Northland dairy farmers are bracing for their fifth drought in seven years.
MetService has warned the country will start to feel the bite from an intensifying El Nino weather pattern in the lead up to Christmas, with the most effect to be felt in January and February.
Apart from being hit by four droughts in the past six years, Northland farmers were also hit by severe flooding in July 2014.
The last El Nino weather phenomenon to strike the country was in 2010. El Nino is a climate pattern associated with unusually warm ocean waters in parts of the Pacific Ocean. In New Zealand, an El Nino event could make western areas wetter, and the eastern seaboard drier than usual.
The Northland Rural Support Trust has advised farmers to prepare well in advance by having supplements ready and to seek help from financial institutions such as their banks and the Inland Revenue Department in terms of deferring their loan payments and tax obligations.
MetService meteorologist Georgina Griffiths said rainfall in Northland was likely to drop from an average 260mm in summer to about 180mm, which would be a significant decrease at a dry time of the year.
"For farmers, it's a heads-up ... a monitoring phase so they don't get worried too early but they need to monitor this El Nino."
Trust co-ordinator Julie Jonker said while an El Nino threat was present, it depended on how the weather pattern manifested itself between December and February.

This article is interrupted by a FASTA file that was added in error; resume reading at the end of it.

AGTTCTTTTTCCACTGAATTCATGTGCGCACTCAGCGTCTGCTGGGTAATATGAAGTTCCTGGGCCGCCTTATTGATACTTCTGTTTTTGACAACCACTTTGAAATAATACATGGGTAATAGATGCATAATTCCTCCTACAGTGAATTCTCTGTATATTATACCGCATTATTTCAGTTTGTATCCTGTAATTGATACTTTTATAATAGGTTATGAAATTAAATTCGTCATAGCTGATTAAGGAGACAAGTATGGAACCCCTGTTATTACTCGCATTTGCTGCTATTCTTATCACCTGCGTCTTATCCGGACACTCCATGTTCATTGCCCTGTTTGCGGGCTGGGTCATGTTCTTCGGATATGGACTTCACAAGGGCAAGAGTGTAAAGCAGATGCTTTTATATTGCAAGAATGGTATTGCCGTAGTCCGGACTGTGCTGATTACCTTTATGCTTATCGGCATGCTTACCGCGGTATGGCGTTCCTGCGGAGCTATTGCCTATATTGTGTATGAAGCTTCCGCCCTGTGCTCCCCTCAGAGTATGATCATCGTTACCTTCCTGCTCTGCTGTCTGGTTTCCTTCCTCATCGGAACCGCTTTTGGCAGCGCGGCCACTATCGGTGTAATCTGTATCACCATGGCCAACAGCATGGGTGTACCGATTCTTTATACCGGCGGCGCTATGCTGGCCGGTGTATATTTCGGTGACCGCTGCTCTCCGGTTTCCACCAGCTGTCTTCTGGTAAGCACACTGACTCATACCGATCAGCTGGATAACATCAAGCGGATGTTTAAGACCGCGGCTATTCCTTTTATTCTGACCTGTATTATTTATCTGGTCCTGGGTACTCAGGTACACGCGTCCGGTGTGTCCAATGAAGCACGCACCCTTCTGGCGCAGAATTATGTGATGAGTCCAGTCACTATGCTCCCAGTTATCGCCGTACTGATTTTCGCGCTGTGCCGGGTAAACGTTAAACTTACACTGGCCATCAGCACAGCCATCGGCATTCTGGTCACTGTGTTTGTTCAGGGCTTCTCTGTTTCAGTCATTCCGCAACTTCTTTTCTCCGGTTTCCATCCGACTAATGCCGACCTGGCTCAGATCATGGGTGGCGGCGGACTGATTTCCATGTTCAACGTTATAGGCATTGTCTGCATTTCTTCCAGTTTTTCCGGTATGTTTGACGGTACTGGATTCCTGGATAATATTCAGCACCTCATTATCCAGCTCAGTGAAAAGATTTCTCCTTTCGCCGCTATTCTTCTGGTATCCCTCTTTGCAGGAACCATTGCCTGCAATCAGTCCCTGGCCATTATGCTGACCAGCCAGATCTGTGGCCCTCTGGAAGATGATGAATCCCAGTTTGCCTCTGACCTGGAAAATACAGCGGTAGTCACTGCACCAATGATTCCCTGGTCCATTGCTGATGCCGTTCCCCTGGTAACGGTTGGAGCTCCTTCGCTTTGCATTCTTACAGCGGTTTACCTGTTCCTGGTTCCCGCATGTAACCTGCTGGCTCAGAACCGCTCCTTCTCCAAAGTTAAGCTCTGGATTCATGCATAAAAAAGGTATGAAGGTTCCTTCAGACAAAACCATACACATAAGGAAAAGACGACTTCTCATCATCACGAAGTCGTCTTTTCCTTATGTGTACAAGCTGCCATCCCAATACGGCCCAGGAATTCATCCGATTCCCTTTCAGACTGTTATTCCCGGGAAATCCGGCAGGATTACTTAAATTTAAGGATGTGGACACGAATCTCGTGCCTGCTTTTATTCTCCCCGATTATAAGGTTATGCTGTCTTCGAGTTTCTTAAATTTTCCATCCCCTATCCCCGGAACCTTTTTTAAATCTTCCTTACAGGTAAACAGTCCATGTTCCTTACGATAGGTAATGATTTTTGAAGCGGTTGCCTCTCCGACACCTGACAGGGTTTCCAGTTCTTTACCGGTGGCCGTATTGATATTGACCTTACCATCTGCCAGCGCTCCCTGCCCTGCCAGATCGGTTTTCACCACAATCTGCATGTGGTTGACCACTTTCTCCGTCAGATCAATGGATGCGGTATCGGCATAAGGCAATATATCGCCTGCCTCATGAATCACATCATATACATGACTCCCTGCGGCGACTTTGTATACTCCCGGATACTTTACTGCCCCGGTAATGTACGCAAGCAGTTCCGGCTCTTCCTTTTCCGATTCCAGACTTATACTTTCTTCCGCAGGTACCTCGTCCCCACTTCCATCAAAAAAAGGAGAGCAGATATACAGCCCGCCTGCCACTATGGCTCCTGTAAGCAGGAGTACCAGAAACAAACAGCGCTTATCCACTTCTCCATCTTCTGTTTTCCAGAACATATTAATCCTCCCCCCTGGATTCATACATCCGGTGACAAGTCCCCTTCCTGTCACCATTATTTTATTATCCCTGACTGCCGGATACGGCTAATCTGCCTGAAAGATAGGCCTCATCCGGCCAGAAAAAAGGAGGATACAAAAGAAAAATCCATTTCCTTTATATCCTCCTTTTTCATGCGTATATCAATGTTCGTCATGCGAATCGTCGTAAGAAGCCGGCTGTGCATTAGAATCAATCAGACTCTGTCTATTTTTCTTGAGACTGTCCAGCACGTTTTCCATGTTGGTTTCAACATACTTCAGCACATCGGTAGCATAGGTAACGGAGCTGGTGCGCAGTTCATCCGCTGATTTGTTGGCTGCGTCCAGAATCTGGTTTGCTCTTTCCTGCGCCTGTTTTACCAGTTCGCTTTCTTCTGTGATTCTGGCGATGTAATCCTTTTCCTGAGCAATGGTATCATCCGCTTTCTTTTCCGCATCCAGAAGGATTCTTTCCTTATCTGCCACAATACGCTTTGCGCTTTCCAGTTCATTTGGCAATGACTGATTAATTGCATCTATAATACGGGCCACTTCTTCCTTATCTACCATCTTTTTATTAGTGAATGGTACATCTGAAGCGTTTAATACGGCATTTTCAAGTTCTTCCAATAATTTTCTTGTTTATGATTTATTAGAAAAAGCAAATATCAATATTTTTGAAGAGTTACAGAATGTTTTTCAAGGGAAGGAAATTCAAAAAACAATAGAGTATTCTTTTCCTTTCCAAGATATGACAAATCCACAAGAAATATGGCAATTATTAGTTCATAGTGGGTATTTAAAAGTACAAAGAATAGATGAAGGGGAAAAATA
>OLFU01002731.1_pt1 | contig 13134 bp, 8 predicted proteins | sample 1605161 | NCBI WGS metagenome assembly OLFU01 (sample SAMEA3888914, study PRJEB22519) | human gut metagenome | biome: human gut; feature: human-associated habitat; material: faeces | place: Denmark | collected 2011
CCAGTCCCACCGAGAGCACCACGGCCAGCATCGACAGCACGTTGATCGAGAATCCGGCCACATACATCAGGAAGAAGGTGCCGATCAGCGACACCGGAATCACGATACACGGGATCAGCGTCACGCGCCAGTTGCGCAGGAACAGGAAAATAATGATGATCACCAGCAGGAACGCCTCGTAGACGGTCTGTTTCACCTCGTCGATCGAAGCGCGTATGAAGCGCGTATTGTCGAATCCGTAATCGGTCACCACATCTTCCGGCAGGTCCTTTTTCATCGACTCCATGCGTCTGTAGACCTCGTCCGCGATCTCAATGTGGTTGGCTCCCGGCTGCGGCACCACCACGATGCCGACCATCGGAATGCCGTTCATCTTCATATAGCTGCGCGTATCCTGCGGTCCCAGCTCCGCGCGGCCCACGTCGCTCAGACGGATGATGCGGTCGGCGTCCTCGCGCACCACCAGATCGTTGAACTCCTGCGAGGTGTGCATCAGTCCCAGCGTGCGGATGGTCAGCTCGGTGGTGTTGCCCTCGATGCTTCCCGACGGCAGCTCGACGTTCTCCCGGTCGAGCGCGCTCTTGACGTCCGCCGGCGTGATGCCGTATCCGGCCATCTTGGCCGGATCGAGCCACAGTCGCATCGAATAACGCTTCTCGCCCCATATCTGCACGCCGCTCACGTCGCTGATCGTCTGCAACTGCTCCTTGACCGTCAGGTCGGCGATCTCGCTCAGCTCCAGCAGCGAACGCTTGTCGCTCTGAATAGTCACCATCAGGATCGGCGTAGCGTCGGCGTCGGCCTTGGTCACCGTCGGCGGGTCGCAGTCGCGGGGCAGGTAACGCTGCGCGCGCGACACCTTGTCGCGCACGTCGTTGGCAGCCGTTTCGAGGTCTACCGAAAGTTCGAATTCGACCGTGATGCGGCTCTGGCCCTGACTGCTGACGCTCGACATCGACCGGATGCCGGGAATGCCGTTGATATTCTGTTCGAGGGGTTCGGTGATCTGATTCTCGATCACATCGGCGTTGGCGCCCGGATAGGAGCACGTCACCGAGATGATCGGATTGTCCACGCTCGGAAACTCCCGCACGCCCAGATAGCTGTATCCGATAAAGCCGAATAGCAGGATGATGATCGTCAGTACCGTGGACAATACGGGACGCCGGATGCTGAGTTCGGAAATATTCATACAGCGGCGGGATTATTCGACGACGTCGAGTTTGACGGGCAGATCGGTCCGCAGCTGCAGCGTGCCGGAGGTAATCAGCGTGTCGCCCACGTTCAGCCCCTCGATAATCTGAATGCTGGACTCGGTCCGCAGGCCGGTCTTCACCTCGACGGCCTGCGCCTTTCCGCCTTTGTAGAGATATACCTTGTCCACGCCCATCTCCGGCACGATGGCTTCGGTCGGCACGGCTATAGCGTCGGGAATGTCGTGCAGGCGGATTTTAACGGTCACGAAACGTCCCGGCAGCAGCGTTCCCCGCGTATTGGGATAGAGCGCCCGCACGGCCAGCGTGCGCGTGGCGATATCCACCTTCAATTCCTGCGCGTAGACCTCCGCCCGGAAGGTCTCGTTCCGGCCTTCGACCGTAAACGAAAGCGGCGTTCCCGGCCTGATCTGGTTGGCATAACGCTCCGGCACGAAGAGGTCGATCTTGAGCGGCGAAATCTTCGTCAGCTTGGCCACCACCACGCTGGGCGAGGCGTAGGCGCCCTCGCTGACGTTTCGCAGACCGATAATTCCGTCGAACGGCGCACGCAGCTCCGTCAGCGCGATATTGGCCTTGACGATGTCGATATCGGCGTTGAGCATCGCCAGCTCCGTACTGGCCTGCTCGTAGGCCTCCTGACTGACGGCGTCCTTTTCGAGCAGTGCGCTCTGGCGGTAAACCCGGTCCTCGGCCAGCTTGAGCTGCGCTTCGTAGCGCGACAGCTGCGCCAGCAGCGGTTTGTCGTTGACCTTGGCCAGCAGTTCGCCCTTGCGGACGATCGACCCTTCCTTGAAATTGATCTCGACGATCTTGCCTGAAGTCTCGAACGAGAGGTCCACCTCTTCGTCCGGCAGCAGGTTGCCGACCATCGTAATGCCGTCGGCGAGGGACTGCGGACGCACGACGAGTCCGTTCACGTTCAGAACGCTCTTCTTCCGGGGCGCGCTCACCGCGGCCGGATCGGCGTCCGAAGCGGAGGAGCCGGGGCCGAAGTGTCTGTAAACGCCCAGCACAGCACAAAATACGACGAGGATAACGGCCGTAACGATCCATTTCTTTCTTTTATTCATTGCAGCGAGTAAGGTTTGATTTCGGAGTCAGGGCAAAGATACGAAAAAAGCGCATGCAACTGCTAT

She has urged farmers to proof themselves as much as they can from the effects of drought by making supplements well in advance of summer.
"In summer if we get small, regular rain, that will help. Farmers do need to take precaution, especially since a low dairy payout has stressed them.
"It all depends on how the El Nino manifests because we've had, in the past, light and severe effects as well as south-westerly showers so we can't make any predictions on how this will unfold," she said.
Dairy farmer Denis Anderson, vice-president of Federated Farmers' Northland, said any drought on top of the recent low dairy payout would be disastrous.
"The last drought cost each farmer between one to two dollars less per kilogram of milk solid and there simply isn't enough extra money available to fund another drought."
Mr Anderson said though the winter rain helped in the growth of enough feed, it may not last for spring or until summer.
Primary Industries' Minister Nathan Guy said he would be keeping a close eye on weather in Northland and the rest of the country.
"The Government has also allocated $75,000 towards a study to investigate the potential of irrigation in Northland, which can help farmers and growers cope with dry conditions."
Parts of the Pacific Ocean are now the hottest they have been in 17 years, with sea temperatures across the eastern half of the Pacific more than 2C above normal.
MetService said the country has already seen solid signs of El Nino so far this winter with more frequent southerly outbreaks than usual which have resulted in below average temperatures since the middle of June.
Seas around the coastline are also colder than usual, particularly off the East Coast such as Whangarei.
El Nino will likely continue into early 2016, and there is every indication it will remain strong for the rest of the year.